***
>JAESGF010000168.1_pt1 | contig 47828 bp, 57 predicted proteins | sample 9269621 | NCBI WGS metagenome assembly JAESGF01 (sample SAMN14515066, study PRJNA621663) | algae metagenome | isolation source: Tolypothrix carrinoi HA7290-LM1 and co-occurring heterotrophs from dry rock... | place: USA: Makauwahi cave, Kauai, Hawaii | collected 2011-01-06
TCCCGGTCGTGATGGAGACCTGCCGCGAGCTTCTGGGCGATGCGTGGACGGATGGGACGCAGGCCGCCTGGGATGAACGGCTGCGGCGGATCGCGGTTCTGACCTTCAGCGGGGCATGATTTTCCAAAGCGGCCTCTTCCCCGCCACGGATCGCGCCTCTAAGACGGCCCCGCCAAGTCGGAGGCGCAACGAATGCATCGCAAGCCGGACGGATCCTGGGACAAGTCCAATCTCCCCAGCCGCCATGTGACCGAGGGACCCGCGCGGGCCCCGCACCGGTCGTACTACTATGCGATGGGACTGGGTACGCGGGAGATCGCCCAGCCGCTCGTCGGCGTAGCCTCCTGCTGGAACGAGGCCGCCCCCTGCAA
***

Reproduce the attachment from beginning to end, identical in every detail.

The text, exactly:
>JAESGF010000168.1_pt1 | contig 47828 bp, 57 predicted proteins | sample 9269621 | NCBI WGS metagenome assembly JAESGF01 (sample SAMN14515066, study PRJNA621663) | algae metagenome | isolation source: Tolypothrix carrinoi HA7290-LM1 and co-occurring heterotrophs from dry rock... | place: USA: Makauwahi cave, Kauai, Hawaii | collected 2011-01-06
TCCCGGTCGTGATGGAGACCTGCCGCGAGCTTCTGGGCGATGCGTGGACGGATGGGACGCAGGCCGCCTGGGATGAACGGCTGCGGCGGATCGCGGTTCTGACCTTCAGCGGGGCATGATTTTCCAAAGCGGCCTCTTCCCCGCCACGGATCGCGCCTCTAAGACGGCCCCGCCAAGTCGGAGGCGCAACGAATGCATCGCAAGCCGGACGGATCCTGGGACAAGTCCAATCTCCCCAGCCGCCATGTGACCGAGGGACCCGCGCGGGCCCCGCACCGGTCGTACTACTATGCGATGGGACTGGGTACGCGGGAGATCGCCCAGCCGCTCGTCGGCGTAGCCTCCTGCTGGAACGAGGCCGCCCCCTGCAA